‘Supernatural’ Turned a Favorite Character into the ‘Big Bad’ and We Love It
The post below contains spoilers from Supernatural‘s Season 14 finale. You have been warned.
Throughout Supernatural’s 14 seasons, we’ve seen many “big bad” characters. You know, the ones they fight every season, who become part of the main plot to thwart the Winchesters and company. The original big bad was Azazel (yellow eyes), followed by Lilith, Lucifer, Raphael, Dick Roman, Metatron, Abaddon, The Darkness, British Men of Letters, AU!Michael, and so on.
So, with Season 14 wrapping up and Jack’s soul gone, many of us were left believing that Jack would be the “big bad” next season. After all, they had always said Jack could go either way – good or bad – and since he had been good since the beginning, and with everyone knowing what he was capable of, we were holding our breath as to when he’d eventually turn. The “accidental” killing of Mary Winchester, all but solidified it for me that Jack would be the Season 14 “big bad” but, how wrong I was.
In the finale of Season 14, we’re introduced to what is probably the “big bad” for the rest of the series. You’d think with the show ending next season, Season 15, that they’d have the biggest antagonist of all, right? Well, they may have just done that with Chuck. In the finale, God returns seemingly to answer a prayer that Castiel had sent out in an earlier episode with Anael, to help save Jack. As Cas was asking to be let into hell to study the cage, as a possible alternative to save Jack, Chuck appears behind him.
At first, we get a glimpse of the Chuck we love – dorky, with bad jokes. You know things are going to get serious, however, when Chuck pulls out a guitar (a la “Don’t Call Me Shurley”) and Dean grabs it and smashes it, intent on having all his questions answered. As the story progresses, we see that Chuck wants Dean, Sam, and Cas, to kill Jack with this mystery gun. He tells them that it’s the only way to stop Jack, but that it will do the same harm done to Jack to whoever fires it. Later, Sam asks Chuck about alternate universes, and Chuck explains that out of “all the multiverses, you two are my favorite.” Chuck then tells Sam that he knows where Jack is, and that Dean is already on his way to him.
In the cemetery, when Dean comes to realize he does not want to kill Jack, something in Chuck snaps. He talks about how, “this is not how the story goes” and we really start to see that all along, Chuck was about the story, not the actual characters in it. Sam and Dean argue that this is their lives, not a story, and “when will it end?” What happens next will forever change the course of the show. Sam, angry, picks up the gun and shoots Chuck in the shoulder. This prompts Chuck to get furious, saying, “Story’s over. Welcome to the end.”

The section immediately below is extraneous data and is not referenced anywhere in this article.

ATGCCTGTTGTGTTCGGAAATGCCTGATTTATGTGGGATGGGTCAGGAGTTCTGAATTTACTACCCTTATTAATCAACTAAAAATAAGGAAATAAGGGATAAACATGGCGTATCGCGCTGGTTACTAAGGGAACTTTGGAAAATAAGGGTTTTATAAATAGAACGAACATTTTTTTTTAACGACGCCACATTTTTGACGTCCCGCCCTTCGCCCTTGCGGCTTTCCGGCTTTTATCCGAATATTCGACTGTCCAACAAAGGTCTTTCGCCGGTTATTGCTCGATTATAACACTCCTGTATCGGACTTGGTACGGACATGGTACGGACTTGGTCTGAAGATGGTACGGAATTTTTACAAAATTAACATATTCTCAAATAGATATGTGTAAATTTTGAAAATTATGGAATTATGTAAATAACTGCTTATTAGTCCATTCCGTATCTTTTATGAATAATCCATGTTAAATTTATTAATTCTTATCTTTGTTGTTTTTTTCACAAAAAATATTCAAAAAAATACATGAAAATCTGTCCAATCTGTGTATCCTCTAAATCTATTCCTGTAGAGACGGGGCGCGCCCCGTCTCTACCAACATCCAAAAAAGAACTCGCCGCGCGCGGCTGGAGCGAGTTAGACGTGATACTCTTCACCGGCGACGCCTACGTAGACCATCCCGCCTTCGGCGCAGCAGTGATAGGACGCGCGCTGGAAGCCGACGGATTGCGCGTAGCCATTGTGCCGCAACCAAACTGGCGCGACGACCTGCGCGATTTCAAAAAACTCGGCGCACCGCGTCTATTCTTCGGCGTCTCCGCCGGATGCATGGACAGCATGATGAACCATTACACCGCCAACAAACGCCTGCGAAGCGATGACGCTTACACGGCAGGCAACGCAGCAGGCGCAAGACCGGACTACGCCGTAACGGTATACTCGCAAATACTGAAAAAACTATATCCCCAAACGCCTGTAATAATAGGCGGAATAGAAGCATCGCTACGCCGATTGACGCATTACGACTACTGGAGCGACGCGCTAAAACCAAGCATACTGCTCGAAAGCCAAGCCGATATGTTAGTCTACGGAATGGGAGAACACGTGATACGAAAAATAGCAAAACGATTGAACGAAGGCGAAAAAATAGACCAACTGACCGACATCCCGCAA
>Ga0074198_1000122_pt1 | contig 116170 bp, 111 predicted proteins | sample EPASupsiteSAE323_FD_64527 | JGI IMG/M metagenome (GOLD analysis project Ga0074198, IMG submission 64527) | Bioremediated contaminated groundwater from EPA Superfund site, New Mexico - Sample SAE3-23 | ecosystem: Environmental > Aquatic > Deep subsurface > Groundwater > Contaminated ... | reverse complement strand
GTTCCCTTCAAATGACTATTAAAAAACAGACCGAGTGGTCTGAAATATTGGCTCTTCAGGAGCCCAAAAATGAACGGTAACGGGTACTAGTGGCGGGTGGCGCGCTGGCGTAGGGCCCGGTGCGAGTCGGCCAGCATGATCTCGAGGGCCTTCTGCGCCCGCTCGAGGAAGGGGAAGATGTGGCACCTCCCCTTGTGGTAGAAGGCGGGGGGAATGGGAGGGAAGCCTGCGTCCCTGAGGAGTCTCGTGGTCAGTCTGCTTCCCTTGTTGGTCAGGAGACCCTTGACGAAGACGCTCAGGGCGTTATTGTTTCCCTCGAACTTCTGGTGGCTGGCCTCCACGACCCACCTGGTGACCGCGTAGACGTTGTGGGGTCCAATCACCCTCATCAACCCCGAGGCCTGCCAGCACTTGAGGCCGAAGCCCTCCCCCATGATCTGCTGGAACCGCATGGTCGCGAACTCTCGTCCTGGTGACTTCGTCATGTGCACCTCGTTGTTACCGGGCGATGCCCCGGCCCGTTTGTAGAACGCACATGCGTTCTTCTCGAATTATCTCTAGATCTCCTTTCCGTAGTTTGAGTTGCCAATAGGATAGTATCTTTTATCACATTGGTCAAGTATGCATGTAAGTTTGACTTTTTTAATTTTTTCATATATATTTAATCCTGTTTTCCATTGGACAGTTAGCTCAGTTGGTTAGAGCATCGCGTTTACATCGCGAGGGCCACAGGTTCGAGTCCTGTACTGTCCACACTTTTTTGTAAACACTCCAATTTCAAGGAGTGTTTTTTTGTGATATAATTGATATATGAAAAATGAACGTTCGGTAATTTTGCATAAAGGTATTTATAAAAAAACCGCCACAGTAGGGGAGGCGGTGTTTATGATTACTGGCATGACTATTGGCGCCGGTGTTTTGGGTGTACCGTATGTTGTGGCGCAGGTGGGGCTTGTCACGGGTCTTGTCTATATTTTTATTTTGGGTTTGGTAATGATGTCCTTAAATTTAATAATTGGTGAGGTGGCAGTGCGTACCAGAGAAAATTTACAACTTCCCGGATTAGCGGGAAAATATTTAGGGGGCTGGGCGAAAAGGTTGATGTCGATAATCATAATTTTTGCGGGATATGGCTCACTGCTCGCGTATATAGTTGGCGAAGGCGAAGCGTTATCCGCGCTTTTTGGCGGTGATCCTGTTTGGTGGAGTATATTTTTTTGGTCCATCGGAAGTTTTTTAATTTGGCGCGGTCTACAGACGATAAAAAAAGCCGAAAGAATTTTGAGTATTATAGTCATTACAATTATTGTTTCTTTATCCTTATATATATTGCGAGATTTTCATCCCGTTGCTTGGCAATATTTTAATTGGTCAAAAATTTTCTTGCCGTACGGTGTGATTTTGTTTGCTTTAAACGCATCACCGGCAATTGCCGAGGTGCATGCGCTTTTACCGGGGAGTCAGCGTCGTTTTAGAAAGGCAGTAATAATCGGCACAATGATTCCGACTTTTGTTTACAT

While it wasn’t the villain we expected, for me at least, it’s welcomed. There’s no bigger antagonist to close out the season than Chuck. When we were first introduced to him, he was simply a prophet who wrote books about the Winchesters and seemed like a quirky, nervous human, and that’s how he is for the majority of the episodes we see him in. At the end of Season 5, we see Chuck disappear, which really prompted fans to wonder if he was supposed to be God.
This is the last we see of Chuck until Season 10, when he returns at the end of “Fan Fiction” after a play is adapted from the books he wrote about the Winchesters. Chuck appears at the very end of the episode, saying, “Not bad,” in regards to the play.
He returns next in Season 11 in what is my favorite episode of the series, “Don’t Call Me Shurley”, brilliantly written by Robbie Thompson. The layers of Chuck are really starting to peel back, and we see more of who his character is. In this episode, we see Chuck’s power, and Metatron says, “there’s the guy I know and love,” and that angels were terrified of him. He seemed to have a soft spot for Sam and Dean, however, as he helped them with The Darkness, and the boys helped reunite him with his sister.
Now, in Season 14’s finale, we once again see how powerful Chuck is, and we see more of that personality that Metatron mentioned in Season 10. Chuck has created countless universes. He’s seen many versions of Sam and Dean. It’s more apparent, now than ever, that he really never did care about them, it was just about the story. His story.
It’s an incredible twist to a show that’s surpassed 300 episodes. After that many years and episodes, I’m amazed the writers are still able to surprise us all, and turn a beloved character into an antagonist. This finale definitely sets up for another apocalypse, at the hands of Chuck, and we’re excited to see where the final journey of the Winchesters takes us.
How do you feel about the finale, and Chuck potentially being the “big bad”? Let us know in the comments below!